OTTAWA – In the late 1970s it was Monique Begin, then Federal Minister of Health and Welfare, who suggested that citizens needed to mobilize into coalitions to make noise in society to get anything to work.
As Michael McBane, the present National Coordinator of the Canadian Health Coalition said Thursday, “governments are not likely to see the light first.”
In 1979 the Canadian Health Coalition began, with many of the provinces quickly following suit with their own coalitions, including the Ontario Health Coalition.
The first project the national coalition embarked on was a campaign to abolish extra billing by doctors. Charging user fees over and beyond those provided by Medicare, the campaign eventually led to a ban on extra billing as part of the new Canada Health Act passed in 1984.
Speaking before the Canadian Health Professionals Secretariat in Ottawa yesterday, McBane says that while some things have changed, we are still fighting similar “zombie” ideas that keep on coming back.
Today the coalition is again fighting extra billing by private clinics, this time without a federal government willing to enforce the principles of the Canada Health Act.
“We no longer have three parties that believe in Medicare,” says McBane.
Transfer payments from the Federal government to the provinces was originally intended to allow Canadians to access consistent national standards of health care regardless of where they lived.
The Harper government is clearly on another path.
The 2004 national health accord did more than set the rate of transfer, it also set targets around reducing unacceptable wait times.
McBane calls the accord one of the fruits of the Romanow Commission on the Future of Health Care in Canada.
Now the Federal government falsely claims that health care is a provincial jurisdiction and has unilaterally set the transfer rates, maintaining 6 per cent transfers until after the next Federal election, then dropping to whatever the growth is in the economy.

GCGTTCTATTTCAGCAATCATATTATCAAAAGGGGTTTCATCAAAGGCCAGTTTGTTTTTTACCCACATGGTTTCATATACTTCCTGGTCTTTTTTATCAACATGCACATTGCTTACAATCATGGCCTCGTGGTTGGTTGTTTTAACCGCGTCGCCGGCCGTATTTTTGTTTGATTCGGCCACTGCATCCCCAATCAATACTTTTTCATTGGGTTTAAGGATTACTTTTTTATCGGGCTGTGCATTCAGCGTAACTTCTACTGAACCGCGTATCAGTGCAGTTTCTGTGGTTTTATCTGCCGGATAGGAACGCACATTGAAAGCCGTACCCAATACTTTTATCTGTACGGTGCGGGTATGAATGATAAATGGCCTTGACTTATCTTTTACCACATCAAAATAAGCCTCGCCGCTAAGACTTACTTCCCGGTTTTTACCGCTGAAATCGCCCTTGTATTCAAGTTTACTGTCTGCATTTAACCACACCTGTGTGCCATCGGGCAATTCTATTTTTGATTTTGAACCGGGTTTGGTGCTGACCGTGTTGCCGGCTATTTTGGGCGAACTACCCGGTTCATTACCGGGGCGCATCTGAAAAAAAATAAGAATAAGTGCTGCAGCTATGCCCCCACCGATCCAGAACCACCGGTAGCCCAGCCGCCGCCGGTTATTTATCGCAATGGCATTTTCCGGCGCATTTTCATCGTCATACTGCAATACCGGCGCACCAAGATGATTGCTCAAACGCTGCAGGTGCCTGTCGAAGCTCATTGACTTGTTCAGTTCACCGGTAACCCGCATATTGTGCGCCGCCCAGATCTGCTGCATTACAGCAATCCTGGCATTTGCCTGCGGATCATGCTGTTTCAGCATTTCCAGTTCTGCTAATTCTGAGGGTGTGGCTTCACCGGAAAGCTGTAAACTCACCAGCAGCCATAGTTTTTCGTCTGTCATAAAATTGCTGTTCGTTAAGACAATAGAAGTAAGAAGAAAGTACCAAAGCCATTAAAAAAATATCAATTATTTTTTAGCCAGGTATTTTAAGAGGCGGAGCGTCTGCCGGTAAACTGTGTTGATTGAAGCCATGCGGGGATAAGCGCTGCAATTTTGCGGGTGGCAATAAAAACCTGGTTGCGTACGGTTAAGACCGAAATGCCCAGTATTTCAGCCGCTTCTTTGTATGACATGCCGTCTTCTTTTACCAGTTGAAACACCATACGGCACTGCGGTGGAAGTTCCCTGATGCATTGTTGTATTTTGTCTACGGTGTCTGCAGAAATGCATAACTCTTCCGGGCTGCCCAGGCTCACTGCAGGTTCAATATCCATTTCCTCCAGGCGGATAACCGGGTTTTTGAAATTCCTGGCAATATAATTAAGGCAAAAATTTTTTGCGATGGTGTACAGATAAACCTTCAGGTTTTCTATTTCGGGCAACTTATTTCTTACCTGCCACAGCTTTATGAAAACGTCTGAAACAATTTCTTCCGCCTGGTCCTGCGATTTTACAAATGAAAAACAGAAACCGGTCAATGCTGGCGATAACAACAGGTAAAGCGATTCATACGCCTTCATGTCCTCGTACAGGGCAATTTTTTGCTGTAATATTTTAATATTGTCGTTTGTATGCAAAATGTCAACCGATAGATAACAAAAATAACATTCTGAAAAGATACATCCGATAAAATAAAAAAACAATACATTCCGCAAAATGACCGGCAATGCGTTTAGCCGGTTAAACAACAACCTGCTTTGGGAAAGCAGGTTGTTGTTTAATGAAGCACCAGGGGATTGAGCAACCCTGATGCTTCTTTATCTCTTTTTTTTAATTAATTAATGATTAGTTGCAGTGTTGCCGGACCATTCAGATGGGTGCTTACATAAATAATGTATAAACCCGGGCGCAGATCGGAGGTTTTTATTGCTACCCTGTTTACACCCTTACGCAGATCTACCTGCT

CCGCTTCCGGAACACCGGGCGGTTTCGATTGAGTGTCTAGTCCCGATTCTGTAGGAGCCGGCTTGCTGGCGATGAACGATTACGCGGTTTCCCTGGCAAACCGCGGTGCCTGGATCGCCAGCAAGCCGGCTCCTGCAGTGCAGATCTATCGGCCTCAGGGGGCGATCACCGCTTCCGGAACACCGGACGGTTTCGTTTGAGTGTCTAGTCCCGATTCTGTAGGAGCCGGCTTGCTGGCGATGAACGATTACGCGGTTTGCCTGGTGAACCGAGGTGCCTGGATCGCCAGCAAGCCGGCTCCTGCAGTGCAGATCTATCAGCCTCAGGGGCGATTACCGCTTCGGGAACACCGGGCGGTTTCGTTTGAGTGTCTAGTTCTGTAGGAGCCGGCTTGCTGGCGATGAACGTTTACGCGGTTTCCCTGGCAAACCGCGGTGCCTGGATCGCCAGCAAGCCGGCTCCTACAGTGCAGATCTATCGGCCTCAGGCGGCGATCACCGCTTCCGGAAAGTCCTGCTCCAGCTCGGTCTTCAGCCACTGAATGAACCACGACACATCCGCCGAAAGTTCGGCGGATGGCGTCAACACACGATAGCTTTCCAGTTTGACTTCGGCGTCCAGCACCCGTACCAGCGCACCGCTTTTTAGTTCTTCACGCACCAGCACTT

“It’s a bizarre formula,” says McBane, “we’ll be cutting health care when it is most needed – during down economic times.”
The other change is how the transfer is calculated, rewarding already wealthy Alberta with a billion dollars more at the expense of every other province.
McBane says the accord did more than throw money at the wait times situation, it also created innovate public sector solutions to the problem.
What was also supposed to be part of the 2004 accord was a national pharmaceutical strategy – something the Harper government dropped despite campaigning on a pledge to honour the accord negotiated by the previous Martin government.
“The current health minister is rewriting history by saying there is no accord on this,” he says.
McBane says health care is in fact a shared jurisdiction, the Federal government the 5th largest direct provider of health care in Canada.
“How should aboriginal communities feel when the Federal government says it doesn’t have a role in health care?” McBane asks. Aboriginal health, along with health care for the Canadian Forces, veterans, RCMP, and federal inmates are the direct responsibility of the Federal government.
It now appears that without public pressure there will be no new accord, only the unilateral transfer of money from the Federal government to the provinces.
The present accord expires October 2014 and “that will be the end of it. No plan to address anything. Nothing.”
“You are on your own – good luck. That’s his (Stephen Harper’s) health policy,” says McBane.
Yet polls show Canadians expect Federal leadership on health care, including Conservative voters.
McBane says the Canadian Health Coalition is planning a campaign to lead up to the next Federal election in 2015 to get the Federal government back to the table.
“We need Canada-wide solutions,” he says. “Even Alberta is critical of the lack of leadership by the federal government on health care.”
The Tories will certainly be vulnerable if they don’t address the growing needs of seniors who are being increasingly asked to shoulder more of the costs.
“Seniors are seeing service delisted in more affluent provinces,” says McBane.
The other danger of not mobilizing is that Federal government surpluses expected by 2016 will likely be given away as Harper tax cuts rather than applied to the health care needs of Canadians.
The Canadian Health Coalition is working with its Ontario counterpart to organize a shadow summit around the last meeting of the provincial premiers prior to the end of the accord.
Taking part in Niagara-on-the-Lake, the shadow summit and rally is anticipated to draw thousands of health care activists to the Ontario resort town July 24-25.
The CHC is also planning a conference December 2nd to be followed by a Parliament Hill lobby during Medicare week.
“Seniors are getting younger and more politically skilled,” says McBane. It is a constituency that has the tools to push back for an action plan for seniors.
The CHC is also holding a conference on Pharmacare beginning this afternoon in Ottawa to revive interest in universal drug coverage for Canadians.
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